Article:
Reading about a recent action by Pastor David Ensign restored a little faith in my fellow Virginians.
Clarendon Presbyterian Church Pastor David Ensign has an alternative air about him. He wears an earring and has been known to pick up his guitar to play a few hymns during Sunday services.
But he surprised even some of Arlington’s die-hard progressives Nov. 3 at the county’s annual human rights awards ceremony, where his church was honored. He used the occasion to announce the church’s new wedding policy:
Traditional marriages are out. “Celebrations of commitment” are in.
To protest Virginia’s laws banning same-sex marriage, Ensign and the church’s governing council decided recently that Clarendon Presbyterian will no longer have any weddings, and Ensign will renounce his state authority to marry couples.
Any heterosexual couple who has their union “blessed” in a “celebration ceremony” at the tiny church will have to take the extra step of being officially wed by a justice of the peace at the courthouse.
“What we’re saying is that in the commonwealth of Virginia, the laws that govern marriage are unjust and unequal,” said Ensign, 45, who has served as the church’s pastor since 2003. He said that the matter had been bothering him for months and that he suggested the policy to the congregation’s leaders because his conscience would not allow him to continue performing legal marriages on the state’s behalf.
In the coming months, I’ll follow all the available options to protest the proposed “traditional” marriage amendment to the Virginia Constitution, even though I’m resigned to the realization that it will pass. But as Pastor Ensign shows, there is hope. No doubt he’ll face some form of punishment or rebuke from Presbyterian Church USA, but he deserves credit for acting Christ-like, which I thought was the purpose of Christianity.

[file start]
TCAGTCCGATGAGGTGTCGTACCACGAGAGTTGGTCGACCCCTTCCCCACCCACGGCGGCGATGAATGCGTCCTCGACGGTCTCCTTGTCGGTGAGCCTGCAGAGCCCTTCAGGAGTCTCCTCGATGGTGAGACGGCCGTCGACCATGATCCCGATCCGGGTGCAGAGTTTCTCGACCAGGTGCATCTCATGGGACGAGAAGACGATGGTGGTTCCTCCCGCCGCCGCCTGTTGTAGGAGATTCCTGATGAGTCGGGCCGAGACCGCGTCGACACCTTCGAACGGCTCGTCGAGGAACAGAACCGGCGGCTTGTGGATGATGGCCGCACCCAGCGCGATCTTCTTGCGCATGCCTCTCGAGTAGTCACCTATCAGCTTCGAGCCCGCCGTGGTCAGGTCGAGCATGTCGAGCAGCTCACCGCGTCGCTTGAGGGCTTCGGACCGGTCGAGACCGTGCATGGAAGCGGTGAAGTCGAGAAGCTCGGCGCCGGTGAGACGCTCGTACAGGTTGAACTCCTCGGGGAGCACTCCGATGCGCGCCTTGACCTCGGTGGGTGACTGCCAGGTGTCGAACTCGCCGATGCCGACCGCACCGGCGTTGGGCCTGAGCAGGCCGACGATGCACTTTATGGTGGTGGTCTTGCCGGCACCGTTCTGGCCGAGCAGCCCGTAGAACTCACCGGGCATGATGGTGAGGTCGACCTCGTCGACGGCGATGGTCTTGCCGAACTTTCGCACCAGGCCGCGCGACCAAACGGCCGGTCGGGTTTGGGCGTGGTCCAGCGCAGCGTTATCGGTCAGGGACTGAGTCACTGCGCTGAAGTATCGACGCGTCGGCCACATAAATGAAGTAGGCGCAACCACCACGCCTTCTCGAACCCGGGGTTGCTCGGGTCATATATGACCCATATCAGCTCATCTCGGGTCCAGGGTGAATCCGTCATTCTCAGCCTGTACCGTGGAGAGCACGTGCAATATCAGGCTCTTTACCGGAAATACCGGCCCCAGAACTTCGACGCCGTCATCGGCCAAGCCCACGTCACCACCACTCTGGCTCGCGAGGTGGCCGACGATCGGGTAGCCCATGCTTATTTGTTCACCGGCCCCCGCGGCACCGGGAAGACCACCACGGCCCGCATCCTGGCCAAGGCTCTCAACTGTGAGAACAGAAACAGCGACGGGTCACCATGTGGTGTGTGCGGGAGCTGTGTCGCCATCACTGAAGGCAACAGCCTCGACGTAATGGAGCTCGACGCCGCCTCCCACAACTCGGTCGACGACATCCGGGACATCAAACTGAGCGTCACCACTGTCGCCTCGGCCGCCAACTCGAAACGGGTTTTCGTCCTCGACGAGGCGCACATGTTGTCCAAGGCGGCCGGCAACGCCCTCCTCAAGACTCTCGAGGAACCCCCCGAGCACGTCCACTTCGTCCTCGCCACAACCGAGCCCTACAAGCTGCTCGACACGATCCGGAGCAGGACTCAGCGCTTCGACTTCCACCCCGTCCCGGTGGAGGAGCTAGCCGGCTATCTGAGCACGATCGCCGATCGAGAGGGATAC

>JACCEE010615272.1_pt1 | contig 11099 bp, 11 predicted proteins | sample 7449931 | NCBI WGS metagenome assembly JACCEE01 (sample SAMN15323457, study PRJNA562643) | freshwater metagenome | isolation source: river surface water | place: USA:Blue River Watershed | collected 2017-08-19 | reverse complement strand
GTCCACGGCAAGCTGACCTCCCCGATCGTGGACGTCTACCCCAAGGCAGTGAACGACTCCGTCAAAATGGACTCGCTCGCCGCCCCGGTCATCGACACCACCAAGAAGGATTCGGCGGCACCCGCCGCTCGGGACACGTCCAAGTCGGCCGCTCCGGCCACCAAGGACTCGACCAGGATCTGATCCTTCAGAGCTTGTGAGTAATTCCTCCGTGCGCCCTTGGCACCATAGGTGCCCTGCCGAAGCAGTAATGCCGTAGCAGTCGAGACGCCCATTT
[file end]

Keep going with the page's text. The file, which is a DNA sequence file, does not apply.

Thankfully, our elected leaders in the General Assembly are smarter than us and know just how to frame decent actions like this. Right?
“I think it’s a shame that this clergyman would seek to undermine traditional marriage, which is the foundation of American society,” said state Sen. Nick Rerras (R-Norfolk), one of the legislation’s sponsors. “It’s a terrible message to send to our youth.”
It’s always about the children, isn’t it? I also thought individual liberty and freedom from tyranny were the foundation of American society, but I’m just some guy, not a State Senator. I’m willing to examine Pastor Ensign’s action from Sen. Rerras’s assumption, although I’m not quite sure what message Sen. Rerras thinks Pastor Ensign is sending. Is he upset that Pastor Ensign is teaching his congregation to reject immoral, unfair social policies? Or is he upset that Pastor Ensign is not teaching his congregation to hate? I suppose the lesson is that America is a Christian nation, unless a Christian pastor determines that his church is in “the Jesus business, not the marriage business.*” Then what, he’s a godless traitor?
I don’t know where Sen. Rerras developed his sense of American government, but it’s pathetic when a pastor understands the function of civil society better than an Assemblyman. I’d laugh at Norfolk for electing Sen. Rerras, but my neighbors are equally stupid.
* This is a quote from the article by Wilson Gunn, general executive of the National Capital Presbytery. I wish I could take credit for it.